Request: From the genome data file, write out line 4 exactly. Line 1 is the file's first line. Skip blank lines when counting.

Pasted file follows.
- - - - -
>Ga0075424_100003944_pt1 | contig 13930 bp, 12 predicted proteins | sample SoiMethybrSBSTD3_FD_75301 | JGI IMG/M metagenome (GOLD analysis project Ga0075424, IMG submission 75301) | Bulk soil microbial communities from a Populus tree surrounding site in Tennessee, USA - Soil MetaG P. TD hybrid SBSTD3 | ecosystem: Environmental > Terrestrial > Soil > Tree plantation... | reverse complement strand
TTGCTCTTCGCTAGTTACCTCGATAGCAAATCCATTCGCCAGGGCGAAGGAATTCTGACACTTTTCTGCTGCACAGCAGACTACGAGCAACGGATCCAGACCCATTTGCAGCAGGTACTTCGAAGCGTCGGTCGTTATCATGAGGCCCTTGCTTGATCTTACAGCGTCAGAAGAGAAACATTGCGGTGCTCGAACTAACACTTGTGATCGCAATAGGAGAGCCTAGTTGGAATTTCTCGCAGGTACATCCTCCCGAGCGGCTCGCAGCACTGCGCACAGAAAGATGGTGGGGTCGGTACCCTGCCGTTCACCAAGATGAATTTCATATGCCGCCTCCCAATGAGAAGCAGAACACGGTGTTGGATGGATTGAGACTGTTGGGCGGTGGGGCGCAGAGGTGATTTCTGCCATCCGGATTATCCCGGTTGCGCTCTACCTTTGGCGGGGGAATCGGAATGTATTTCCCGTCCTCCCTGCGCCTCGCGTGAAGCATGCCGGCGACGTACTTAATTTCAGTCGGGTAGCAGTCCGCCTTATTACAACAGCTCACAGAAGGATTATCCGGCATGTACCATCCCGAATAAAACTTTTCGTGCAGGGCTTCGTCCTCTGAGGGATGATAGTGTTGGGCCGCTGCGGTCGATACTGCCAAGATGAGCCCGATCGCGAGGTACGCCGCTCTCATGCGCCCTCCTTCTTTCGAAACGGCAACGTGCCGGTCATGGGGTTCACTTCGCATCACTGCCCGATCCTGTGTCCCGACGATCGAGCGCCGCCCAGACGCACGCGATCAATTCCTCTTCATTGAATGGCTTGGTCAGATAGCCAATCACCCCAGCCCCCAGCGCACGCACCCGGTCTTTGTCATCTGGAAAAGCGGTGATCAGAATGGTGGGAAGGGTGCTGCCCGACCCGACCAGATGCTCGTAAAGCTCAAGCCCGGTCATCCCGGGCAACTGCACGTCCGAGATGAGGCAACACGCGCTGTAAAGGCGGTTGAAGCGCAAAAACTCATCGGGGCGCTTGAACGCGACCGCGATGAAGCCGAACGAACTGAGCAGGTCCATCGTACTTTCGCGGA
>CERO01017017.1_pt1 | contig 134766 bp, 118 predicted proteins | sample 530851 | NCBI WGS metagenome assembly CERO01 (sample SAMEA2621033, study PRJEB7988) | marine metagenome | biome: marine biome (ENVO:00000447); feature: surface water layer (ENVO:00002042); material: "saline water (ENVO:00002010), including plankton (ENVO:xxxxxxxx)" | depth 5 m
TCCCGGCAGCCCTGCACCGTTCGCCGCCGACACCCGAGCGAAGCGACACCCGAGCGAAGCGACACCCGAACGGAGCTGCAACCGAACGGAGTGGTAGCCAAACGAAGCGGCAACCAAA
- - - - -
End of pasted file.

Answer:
TCCCGGCAGCCCTGCACCGTTCGCCGCCGACACCCGAGCGAAGCGACACCCGAGCGAAGCGACACCCGAACGGAGCTGCAACCGAACGGAGTGGTAGCCAAACGAAGCGGCAACCAAA